Try the half kneeling landmine press. Strip a barbell against the corner of a wall. Lean on your left knee and plant your right foot in front of you. Grasp the barbell with your left hand. As you press the load upward, move your torso slightly forward to catch you under the weight. Change sides after your set.

For strength, perform 3 sets of 5 repetitions per side, with 2 minutes rest. For volume, target 3 sets of 10 repetitions per side with 1 to 2 minutes of rest.

5 – Thigh Press


The thigh press is top because it allows to load the legs without loading the spine. However, the longer your legs are, the more your ankles need mobility to apply your thighs, glutes and hamstrings appropriately. And, unless performing endless exercises for ankle mobility, before and after your workout, there are better options for working your legs.


To maintain a high volume of leg work, alternate the goblet squats with the lunges if you want to load your thighs more directly. These exercises nevertheless require a decent mobility of the ankles, but this mobility and its limits depend on you and not a machine.

For lunges, start with 3 sets of 10 quality repeats per side. Rest for 1 to 2 minutes between sets. For strength, perform 5 sets of 5 repetitions of lunges or goblet squats, with a heavy load. For volume, use a moderate load and perform 3 sets of 10 to 20 high quality goblet squats, at a controlled tempo. Rest for 1 to 3 minutes.

6 – Pull up and Rowing


The upper body pulling movements are undoubtedly the most important exercises for the big ones, but they are also some of the most challenging because they are often based on body weight. Now the big ones are forced to make more effort to get the same results as smaller guys. Strength and relative resistance are the same for both, but the Bigger pulls his load over a longer distance, which can kill the gripping force.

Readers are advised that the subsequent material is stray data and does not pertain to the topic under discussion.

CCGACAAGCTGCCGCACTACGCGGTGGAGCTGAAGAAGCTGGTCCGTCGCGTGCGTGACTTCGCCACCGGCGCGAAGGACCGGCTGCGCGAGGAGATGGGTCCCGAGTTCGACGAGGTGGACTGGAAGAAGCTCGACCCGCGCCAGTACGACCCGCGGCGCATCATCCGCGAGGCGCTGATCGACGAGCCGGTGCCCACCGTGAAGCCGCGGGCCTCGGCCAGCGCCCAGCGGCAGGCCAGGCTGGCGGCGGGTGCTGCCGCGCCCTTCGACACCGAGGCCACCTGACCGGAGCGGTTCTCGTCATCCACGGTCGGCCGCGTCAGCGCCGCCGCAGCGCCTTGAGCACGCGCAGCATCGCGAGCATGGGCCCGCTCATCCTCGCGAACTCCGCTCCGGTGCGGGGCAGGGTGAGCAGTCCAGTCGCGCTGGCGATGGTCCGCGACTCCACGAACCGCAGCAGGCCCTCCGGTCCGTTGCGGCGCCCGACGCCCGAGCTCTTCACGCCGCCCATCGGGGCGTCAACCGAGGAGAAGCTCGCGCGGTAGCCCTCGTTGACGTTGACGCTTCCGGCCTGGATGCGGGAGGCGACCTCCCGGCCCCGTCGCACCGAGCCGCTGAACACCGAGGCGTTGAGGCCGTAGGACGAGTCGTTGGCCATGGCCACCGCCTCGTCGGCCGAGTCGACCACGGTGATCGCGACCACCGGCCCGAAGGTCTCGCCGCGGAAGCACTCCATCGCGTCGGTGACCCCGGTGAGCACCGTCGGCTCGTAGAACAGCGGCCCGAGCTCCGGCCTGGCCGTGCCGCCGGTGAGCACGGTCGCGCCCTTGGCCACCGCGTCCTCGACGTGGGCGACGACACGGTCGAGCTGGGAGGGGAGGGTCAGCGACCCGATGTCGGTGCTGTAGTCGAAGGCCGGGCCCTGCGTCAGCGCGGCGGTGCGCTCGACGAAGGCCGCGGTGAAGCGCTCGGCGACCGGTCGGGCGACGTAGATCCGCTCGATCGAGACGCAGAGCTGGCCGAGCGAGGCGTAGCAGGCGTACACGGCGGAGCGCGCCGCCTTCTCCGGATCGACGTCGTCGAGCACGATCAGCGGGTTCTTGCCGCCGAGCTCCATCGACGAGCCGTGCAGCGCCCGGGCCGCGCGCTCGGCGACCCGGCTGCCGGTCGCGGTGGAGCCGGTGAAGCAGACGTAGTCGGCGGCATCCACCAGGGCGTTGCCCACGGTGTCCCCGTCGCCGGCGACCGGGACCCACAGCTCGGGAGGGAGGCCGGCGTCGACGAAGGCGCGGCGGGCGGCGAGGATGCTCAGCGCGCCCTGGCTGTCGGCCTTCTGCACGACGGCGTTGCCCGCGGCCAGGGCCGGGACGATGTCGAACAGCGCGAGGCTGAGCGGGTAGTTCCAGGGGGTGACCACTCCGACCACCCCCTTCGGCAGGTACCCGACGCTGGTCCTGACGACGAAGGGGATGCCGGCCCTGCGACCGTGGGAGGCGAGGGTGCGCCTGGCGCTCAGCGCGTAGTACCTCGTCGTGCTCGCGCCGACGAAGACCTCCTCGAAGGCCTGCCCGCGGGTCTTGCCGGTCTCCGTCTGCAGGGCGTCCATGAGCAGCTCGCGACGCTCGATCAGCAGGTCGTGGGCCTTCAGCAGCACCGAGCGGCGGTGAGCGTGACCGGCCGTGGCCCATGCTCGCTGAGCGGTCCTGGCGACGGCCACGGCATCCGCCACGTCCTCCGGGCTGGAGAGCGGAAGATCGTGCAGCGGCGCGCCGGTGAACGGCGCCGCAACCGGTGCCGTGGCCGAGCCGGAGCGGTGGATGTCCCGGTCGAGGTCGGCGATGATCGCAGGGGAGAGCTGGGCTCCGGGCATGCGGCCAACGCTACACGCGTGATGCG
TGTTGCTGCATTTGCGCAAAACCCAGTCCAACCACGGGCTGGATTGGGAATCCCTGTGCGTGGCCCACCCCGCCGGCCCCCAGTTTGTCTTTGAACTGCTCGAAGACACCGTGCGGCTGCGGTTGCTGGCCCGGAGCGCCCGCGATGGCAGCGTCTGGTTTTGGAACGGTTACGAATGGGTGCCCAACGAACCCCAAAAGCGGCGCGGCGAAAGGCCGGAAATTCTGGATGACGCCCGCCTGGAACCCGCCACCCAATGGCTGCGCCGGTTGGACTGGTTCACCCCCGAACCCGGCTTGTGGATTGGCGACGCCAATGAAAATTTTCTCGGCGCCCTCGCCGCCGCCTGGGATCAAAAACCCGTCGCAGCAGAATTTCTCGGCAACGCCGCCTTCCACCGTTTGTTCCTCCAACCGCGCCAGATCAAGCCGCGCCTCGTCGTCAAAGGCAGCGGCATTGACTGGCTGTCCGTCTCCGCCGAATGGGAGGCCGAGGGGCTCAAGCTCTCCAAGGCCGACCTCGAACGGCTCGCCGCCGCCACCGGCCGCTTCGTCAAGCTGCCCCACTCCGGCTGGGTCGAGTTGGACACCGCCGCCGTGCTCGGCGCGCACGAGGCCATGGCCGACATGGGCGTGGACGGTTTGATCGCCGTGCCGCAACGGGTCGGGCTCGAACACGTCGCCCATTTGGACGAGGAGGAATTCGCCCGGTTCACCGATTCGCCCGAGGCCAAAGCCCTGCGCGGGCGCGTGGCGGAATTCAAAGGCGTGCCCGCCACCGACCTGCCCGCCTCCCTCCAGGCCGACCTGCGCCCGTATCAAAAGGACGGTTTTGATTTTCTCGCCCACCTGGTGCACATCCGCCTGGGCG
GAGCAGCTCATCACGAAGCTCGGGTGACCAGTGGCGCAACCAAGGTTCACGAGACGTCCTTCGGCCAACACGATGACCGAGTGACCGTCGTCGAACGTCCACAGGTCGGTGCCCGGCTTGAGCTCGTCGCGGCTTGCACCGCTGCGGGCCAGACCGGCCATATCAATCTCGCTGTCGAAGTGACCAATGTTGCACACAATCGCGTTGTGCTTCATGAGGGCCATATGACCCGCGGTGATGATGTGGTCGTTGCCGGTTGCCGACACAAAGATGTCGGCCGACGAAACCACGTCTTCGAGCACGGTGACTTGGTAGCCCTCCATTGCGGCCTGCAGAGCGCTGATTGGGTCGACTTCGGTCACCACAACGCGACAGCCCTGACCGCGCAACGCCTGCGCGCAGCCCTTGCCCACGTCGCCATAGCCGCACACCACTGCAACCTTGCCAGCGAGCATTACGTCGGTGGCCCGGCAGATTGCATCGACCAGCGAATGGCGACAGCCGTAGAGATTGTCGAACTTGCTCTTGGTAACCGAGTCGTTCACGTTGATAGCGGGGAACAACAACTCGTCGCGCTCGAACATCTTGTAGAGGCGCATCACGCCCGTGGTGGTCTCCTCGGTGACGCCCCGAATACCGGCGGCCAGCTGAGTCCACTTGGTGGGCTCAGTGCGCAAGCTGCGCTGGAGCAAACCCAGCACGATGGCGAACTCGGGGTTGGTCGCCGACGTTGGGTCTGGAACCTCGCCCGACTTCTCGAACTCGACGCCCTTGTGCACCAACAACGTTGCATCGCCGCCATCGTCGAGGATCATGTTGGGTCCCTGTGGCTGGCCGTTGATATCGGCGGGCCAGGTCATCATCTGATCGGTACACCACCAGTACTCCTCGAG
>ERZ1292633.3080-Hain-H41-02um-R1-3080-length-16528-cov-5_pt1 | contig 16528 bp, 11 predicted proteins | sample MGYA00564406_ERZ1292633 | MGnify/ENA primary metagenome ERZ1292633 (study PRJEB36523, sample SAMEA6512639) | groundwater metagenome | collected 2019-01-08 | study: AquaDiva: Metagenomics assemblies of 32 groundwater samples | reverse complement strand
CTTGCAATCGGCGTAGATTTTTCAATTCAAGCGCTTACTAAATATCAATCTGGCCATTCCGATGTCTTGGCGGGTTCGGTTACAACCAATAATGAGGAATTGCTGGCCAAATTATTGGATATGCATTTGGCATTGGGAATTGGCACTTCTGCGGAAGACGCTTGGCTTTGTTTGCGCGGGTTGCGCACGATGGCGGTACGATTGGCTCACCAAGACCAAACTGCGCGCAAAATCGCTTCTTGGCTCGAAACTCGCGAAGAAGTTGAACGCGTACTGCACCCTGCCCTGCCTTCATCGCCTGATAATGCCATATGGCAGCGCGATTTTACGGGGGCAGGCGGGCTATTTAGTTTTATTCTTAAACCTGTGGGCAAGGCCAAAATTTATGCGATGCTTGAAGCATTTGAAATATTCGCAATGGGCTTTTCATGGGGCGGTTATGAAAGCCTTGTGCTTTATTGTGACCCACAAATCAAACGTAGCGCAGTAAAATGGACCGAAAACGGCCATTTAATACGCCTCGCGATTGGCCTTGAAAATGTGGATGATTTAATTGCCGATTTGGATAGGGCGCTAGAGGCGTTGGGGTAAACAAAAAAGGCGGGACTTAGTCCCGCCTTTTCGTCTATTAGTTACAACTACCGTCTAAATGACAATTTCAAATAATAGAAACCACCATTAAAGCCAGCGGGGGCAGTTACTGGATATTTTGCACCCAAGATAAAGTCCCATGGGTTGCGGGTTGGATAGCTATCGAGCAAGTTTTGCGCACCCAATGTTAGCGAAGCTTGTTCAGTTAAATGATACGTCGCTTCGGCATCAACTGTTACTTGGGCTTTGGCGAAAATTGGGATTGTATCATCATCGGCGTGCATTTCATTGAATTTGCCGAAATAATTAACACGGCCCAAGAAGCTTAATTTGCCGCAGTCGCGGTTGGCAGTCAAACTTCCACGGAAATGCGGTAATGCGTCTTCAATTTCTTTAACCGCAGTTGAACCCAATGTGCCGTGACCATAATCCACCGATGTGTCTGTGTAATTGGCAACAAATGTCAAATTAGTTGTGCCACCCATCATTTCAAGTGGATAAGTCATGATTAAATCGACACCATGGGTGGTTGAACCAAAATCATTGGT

Add isometric suspensions to your workout. You can perform suspensions with bent arms, chin above the barvell, or suspensions with tense arms, with shoulders away from your ears. The longer you succeed in staying suspended, the more you will be able to make pullings without tiring yourself.

For isometric suspensions, perform 2 to 3 sets until failure, daily. Take at least 2 to 3 minutes to recover between sets. These exercises can be done during the session or at the end, it all depends on your movements of the day. On the other hand, do not use them as heating for deadlift.

The Final Word

By adding these exercises to your program, you can enjoy features perceived as unfavorable. However, as a tall person, you must listen to your body. If you feel that only one side of your body is sore by the exercises, it usually indicates that there has been compensation. And if you find that certain areas, such as your knees or the bottom of your back, are painful, change to other movements that do not hurt you.